Polish language will have different forms of verbs for different persons, which is obviously not usually present in English, although it is with this particular verb: I am vs He is. And "jestem" is exactly "(I) am", while "jest" = "(he/she/it) is". Because of this conjugation, the personal pronoun is very often dropped, because the form of the verb makes it quite obvious what person we are talking about.
Check wiktionary for more details.
Well, or maybe in context you were talking about a man, and now you're saying that he's that one.
In any case, if you say "He is the man" in Englsh, the emphasis of "the" is probably on the fact that you're being specific, when lots of people are men. Those are the cases where Polish is more apt to say "On jest ten mężczyzna" (he is that man).
On jest mężczyzną - He is a man
("He is the man" makes no sense)
(On) jest tym mężczyzną - He is the man
He is a man (one of many) - (On) Jest mężczyzną
(jednym z wielu mężczyzn, jakimś, którymkolwiek)
He is the man (you are looking for, the one and only)! -
(On) Jest tym mężczyzną (którego szukasz, jedynym)!
ą is pronounced with a nasal sound like the French "on".
This link explains why the noun is declined into the instrumental case:
This link explains how to decline different nouns into the instrumental case:
As usual... cases. "mężczyzna" is Nominative, so it's the basic - dictionary - form. "mężczyzną" is Instrumental.
The main usage of Nominative is as the subject of the sentence, on in a sentence like "X to Y" where both X and Y are in Nominative.
The main usage for Instrumental is in sentences like "X + a form of 'to be' + Y", where Y is in Instrumental (if it's a noun phrase).
More information here: https://www.duolingo.com/comment/16373167
There is reasoning that noun in Instrumental is a complement of the verb "być" and noun in Nominative is a subject.
The Polish language was shoehorned into the Latin alphabet, so they devised a lot of spelling rules you won't have ever seen before. But it is very regular. Polish can be fiendish for other reasons, but the spelling is actually going to be one of the lesser problems.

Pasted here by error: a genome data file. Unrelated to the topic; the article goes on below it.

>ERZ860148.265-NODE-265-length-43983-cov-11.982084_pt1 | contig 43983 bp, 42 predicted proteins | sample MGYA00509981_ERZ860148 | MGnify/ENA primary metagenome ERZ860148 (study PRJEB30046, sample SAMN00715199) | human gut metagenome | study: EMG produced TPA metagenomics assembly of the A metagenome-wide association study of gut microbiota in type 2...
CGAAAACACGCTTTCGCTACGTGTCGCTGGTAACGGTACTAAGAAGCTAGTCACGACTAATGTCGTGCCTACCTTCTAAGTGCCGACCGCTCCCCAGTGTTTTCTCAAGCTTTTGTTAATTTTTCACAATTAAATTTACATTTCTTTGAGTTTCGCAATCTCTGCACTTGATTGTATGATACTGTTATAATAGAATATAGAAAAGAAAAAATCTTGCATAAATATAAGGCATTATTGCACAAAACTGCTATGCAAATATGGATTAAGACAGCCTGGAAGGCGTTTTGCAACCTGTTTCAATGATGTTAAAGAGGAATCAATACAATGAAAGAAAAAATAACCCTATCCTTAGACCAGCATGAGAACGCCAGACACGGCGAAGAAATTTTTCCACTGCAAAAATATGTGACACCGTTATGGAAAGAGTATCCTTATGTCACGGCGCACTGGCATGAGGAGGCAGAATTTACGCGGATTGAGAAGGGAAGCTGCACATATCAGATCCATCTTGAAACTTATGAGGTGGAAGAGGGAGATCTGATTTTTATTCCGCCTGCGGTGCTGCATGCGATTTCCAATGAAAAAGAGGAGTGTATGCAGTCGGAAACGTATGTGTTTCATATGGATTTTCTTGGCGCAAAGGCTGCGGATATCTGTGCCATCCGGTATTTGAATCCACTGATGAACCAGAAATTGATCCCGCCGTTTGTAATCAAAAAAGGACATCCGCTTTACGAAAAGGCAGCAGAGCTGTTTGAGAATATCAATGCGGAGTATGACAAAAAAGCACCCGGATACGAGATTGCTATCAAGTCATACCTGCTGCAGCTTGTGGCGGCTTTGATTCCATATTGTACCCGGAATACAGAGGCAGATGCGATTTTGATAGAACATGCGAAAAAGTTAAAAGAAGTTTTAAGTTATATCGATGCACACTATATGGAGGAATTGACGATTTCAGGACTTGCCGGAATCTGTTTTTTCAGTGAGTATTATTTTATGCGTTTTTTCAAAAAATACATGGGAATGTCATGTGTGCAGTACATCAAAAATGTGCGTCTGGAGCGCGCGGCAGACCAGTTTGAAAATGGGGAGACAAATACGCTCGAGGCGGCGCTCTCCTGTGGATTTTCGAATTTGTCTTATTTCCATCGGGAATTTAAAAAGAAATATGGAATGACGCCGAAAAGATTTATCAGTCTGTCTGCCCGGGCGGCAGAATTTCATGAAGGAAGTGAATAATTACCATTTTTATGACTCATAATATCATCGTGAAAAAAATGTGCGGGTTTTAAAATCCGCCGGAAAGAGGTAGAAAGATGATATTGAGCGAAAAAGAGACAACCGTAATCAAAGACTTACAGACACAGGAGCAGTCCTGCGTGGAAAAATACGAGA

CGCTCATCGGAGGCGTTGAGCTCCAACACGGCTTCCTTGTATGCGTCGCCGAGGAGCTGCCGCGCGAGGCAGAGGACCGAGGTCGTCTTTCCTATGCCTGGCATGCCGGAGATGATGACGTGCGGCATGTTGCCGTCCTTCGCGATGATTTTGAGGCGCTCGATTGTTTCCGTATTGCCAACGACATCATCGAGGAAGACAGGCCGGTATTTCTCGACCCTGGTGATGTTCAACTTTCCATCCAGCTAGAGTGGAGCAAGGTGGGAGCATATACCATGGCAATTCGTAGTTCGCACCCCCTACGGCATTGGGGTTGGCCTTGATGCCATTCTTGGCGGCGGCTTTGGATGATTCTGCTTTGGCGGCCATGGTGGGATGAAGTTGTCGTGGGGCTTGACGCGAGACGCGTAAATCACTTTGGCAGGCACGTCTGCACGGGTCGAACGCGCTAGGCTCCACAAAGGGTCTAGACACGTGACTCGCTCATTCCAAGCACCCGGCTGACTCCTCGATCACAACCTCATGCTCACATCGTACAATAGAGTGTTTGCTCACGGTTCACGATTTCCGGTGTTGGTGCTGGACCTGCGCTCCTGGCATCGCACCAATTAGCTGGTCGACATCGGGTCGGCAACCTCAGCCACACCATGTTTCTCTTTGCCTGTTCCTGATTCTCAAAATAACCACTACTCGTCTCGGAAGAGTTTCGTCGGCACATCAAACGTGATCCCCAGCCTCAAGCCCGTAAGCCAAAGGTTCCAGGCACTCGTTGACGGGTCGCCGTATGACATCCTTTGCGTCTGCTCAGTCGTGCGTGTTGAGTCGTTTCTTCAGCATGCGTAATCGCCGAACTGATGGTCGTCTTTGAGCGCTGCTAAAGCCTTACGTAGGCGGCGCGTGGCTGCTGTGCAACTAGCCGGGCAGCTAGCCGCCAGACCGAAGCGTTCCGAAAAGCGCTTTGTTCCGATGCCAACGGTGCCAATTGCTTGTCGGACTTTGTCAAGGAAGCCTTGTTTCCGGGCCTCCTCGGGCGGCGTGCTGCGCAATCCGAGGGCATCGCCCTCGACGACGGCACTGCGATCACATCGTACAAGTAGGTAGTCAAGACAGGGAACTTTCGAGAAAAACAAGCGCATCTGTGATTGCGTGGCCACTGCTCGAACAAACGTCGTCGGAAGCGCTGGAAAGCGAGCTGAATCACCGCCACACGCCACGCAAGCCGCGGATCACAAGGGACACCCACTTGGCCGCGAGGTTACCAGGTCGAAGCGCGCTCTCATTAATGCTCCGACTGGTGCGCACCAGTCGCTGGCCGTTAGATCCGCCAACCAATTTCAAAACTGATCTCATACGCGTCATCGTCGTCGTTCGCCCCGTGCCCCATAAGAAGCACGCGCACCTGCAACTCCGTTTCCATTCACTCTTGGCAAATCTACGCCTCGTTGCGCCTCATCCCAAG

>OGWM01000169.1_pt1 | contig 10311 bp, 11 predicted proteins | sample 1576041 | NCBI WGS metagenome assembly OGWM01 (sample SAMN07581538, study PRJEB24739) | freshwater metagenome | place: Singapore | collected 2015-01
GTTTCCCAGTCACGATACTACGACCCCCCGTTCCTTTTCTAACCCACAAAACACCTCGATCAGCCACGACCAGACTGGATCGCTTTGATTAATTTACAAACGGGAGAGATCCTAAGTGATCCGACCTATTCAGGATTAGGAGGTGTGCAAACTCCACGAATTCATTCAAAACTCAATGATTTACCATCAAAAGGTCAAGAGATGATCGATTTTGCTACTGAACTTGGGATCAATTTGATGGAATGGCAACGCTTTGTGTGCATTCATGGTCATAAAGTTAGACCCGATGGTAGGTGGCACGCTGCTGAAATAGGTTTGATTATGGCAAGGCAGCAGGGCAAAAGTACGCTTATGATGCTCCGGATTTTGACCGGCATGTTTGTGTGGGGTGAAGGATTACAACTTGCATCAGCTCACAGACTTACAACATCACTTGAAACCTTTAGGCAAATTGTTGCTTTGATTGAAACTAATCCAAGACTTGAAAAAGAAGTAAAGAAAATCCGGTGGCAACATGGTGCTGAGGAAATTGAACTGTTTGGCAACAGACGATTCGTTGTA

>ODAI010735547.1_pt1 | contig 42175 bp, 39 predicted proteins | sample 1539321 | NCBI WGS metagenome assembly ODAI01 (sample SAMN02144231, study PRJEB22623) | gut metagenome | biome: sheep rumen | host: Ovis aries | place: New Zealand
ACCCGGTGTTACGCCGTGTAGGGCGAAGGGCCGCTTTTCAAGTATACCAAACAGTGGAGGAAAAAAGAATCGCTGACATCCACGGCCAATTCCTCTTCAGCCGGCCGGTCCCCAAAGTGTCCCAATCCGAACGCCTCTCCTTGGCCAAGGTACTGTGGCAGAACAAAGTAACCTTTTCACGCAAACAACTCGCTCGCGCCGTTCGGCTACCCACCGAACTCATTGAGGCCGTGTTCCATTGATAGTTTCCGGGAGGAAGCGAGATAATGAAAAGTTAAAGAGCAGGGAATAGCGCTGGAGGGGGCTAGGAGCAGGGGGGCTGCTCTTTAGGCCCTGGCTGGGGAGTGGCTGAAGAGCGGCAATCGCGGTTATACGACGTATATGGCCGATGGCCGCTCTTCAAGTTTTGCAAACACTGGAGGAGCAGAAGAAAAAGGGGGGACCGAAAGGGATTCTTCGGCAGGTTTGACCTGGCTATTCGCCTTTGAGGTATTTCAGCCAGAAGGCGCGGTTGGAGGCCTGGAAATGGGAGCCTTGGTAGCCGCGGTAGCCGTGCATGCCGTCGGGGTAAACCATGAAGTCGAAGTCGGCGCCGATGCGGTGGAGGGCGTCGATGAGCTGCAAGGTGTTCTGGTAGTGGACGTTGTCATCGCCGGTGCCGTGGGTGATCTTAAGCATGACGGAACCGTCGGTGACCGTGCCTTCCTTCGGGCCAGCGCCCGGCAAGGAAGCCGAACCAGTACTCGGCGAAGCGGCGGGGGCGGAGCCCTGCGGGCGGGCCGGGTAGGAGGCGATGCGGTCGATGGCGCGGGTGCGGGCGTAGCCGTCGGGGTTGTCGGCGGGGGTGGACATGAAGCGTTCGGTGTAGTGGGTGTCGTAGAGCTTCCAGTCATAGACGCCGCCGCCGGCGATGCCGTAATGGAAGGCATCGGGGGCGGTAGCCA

The "nung" is in the "ę," by the way. The "e" (without an ogonek) would indeed not have that sound (and parenthetically, one of the few irregularities in Polish spelling is that a final "ę" is pronounced like "e").
What about Wiktionary? They are created by volunteers but it doesn't mean that they aren't valuable and informative. There are strict requirements and indications for creating articles so that they are as good as possible. And if it is possible, they should be based on other sources and contain references. Entries are usually created by several different persons who review each other. It is not always easy to establish a single version so there may be some editorial clashes but after all, I don't think that there is a better site that contains compilation of various different sources describing how some concepts or events are viewed from different perspectives. Of course, there may appear some errors but where they don't appear? Also, if you see some mistake, you can always fix it.
Here you have some links: https://www.duolingo.com/comment/23557369:
In general, you can think of the instrumental case as marking the instrument that was used to do a thing. "I hit the ball with the bat." If English had the instrumental case, "the bat" would be marked that way.
Usually, anything that comes after a copula like "to be" is in the nominative, so Polish is slightly unusual in its use of the instrumental case in this context. The way it was explained to me, think of it as "He does his be-ing in the manner of a man." That's not really the best way to convey the instrumental case, but it's the closest we can come in English and still have it make any kind of sense. Perhaps "He exists with manhood" or "He exists by means of manhood".
But that kind of stretches English-language sensibilities, so you just need to remember that Polish uses the instrumental case after "to be" and "to become".
Now go read some articles on the topic! :)